With three children and one of my closest friends living there, I visit San Francisco often. Walking its steep streets is a cardio workout for an aging heart and a journey back to a time when the city was the capital of an alternative America, where I first heard the Grateful Dead in the summer of 1966. David Talbot’s Season of the Witch tells San Francisco's story from the aromatic innocence of 1967’s “Summer of Love” through the AIDS epidemic that infected over half the city's gay population 20 years later, but which, Talbot argues, “also had a strange power to heal [as] acts of human grace, in the midst of unspeakable anguish, began to help close San Francisco’s deepest wounds” – scars from its harrowing years of bombings, murders, kidnappings and hatred.
I had forgotten many events that had seemed so vivid then, and I hadn’t realized how interconnected the light and darkness had been – never knew, for example, that Jim Jones, who forced 909 followers to drink Kool Aid laced with cyanide in a Guyana jungle, had not long before been a major political force, delivering money, votes and other, more personal favors to the city’s most progressive leaders, including George Moscone, Willie Brown and Harvey Milk – and murdering Congressman Leo Ryan, the one politician who responded to the cult members’ growing cries for help.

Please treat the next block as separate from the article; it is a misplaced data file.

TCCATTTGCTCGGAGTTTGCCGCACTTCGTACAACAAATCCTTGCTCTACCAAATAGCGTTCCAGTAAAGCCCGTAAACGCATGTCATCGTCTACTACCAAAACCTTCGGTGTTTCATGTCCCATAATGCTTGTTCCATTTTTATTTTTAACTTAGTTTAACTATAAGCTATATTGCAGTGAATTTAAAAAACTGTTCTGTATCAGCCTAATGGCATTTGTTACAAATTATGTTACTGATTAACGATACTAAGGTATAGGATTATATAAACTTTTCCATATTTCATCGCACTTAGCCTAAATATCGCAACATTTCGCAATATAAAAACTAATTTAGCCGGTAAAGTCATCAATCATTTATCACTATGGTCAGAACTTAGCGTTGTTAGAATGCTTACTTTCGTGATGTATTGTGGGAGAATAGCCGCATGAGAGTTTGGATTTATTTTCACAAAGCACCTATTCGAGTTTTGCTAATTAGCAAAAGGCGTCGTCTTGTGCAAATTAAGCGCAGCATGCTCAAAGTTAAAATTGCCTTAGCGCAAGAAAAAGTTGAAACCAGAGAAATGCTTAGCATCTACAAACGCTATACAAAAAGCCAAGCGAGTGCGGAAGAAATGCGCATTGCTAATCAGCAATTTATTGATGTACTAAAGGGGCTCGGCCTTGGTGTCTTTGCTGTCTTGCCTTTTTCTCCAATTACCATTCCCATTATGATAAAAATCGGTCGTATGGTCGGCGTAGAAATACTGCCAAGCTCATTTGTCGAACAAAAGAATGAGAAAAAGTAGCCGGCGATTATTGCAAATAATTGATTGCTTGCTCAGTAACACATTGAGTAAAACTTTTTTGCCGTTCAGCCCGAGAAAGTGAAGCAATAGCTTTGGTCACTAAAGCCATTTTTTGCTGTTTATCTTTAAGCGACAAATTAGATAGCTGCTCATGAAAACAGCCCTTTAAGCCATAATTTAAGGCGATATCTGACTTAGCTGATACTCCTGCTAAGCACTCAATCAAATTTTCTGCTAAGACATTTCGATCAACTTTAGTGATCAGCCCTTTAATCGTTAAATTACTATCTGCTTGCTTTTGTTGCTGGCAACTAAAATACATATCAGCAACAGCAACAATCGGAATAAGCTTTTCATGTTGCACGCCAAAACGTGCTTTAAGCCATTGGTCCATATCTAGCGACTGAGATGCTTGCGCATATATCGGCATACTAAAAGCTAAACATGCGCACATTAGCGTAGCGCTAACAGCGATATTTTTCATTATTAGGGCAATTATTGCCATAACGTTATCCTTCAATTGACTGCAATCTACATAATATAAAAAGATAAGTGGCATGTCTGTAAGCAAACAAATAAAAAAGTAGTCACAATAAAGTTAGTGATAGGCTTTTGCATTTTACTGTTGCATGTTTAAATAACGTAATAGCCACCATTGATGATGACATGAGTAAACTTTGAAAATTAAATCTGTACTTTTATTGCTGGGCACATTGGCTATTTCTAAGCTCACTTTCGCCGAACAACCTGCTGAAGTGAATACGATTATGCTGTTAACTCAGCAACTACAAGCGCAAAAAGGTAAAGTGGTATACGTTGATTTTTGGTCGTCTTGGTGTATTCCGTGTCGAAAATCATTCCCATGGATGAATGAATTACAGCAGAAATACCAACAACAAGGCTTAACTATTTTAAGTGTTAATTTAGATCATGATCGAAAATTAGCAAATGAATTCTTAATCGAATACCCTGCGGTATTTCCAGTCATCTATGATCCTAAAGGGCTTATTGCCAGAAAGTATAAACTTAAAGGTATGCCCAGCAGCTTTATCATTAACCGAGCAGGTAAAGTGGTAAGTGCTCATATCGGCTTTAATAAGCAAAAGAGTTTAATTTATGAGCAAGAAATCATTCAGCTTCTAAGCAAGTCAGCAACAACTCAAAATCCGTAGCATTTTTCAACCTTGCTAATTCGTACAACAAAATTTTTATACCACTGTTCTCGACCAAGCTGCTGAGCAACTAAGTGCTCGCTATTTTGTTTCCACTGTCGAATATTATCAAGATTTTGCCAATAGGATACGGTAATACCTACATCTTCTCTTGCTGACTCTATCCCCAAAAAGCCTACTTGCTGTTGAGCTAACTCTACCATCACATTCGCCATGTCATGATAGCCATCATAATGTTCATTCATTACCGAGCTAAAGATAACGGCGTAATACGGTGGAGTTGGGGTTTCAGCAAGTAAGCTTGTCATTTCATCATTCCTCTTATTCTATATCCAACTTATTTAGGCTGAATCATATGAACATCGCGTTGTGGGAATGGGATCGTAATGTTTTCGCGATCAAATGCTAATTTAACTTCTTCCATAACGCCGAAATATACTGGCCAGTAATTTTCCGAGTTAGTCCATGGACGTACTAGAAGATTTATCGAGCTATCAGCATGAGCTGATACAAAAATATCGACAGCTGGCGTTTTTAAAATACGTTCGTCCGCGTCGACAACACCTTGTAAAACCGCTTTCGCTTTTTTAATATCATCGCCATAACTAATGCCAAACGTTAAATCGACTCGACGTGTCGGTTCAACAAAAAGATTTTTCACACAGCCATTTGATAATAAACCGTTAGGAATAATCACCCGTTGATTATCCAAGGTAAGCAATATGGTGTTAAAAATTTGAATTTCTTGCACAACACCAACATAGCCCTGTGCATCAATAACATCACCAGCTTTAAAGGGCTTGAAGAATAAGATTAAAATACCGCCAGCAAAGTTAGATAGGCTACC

It’s a story of how easily we fall victim to Utopian dreams and of what strength we can summon in the face of tragedy.